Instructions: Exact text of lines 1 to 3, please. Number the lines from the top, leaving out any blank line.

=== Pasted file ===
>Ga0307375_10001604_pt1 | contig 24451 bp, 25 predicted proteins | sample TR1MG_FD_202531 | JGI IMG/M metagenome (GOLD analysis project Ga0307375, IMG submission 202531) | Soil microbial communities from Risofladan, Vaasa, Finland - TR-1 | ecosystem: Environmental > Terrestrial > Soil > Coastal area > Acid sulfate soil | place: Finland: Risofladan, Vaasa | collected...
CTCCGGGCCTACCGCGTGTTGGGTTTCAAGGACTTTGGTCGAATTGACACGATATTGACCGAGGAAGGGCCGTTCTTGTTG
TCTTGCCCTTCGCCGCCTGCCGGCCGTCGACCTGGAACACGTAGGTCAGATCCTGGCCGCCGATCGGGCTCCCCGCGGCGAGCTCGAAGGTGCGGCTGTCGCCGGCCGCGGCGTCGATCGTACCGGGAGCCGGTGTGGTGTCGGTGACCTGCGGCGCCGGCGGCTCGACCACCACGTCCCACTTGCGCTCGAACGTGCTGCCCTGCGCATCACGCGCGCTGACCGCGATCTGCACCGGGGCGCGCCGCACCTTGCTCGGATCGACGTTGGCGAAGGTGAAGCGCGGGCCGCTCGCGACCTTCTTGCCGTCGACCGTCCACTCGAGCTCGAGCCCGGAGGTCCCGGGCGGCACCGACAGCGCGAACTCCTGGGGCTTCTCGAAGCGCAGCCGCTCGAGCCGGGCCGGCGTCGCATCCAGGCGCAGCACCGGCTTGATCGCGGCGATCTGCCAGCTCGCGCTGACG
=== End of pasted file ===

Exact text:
>Ga0307375_10001604_pt1 | contig 24451 bp, 25 predicted proteins | sample TR1MG_FD_202531 | JGI IMG/M metagenome (GOLD analysis project Ga0307375, IMG submission 202531) | Soil microbial communities from Risofladan, Vaasa, Finland - TR-1 | ecosystem: Environmental > Terrestrial > Soil > Coastal area > Acid sulfate soil | place: Finland: Risofladan, Vaasa | collected...
CTCCGGGCCTACCGCGTGTTGGGTTTCAAGGACTTTGGTCGAATTGACACGATATTGACCGAGGAAGGGCCGTTCTTGTTG
TCTTGCCCTTCGCCGCCTGCCGGCCGTCGACCTGGAACACGTAGGTCAGATCCTGGCCGCCGATCGGGCTCCCCGCGGCGAGCTCGAAGGTGCGGCTGTCGCCGGCCGCGGCGTCGATCGTACCGGGAGCCGGTGTGGTGTCGGTGACCTGCGGCGCCGGCGGCTCGACCACCACGTCCCACTTGCGCTCGAACGTGCTGCCCTGCGCATCACGCGCGCTGACCGCGATCTGCACCGGGGCGCGCCGCACCTTGCTCGGATCGACGTTGGCGAAGGTGAAGCGCGGGCCGCTCGCGACCTTCTTGCCGTCGACCGTCCACTCGAGCTCGAGCCCGGAGGTCCCGGGCGGCACCGACAGCGCGAACTCCTGGGGCTTCTCGAAGCGCAGCCGCTCGAGCCGGGCCGGCGTCGCATCCAGGCGCAGCACCGGCTTGATCGCGGCGATCTGCCAGCTCGCGCTGACG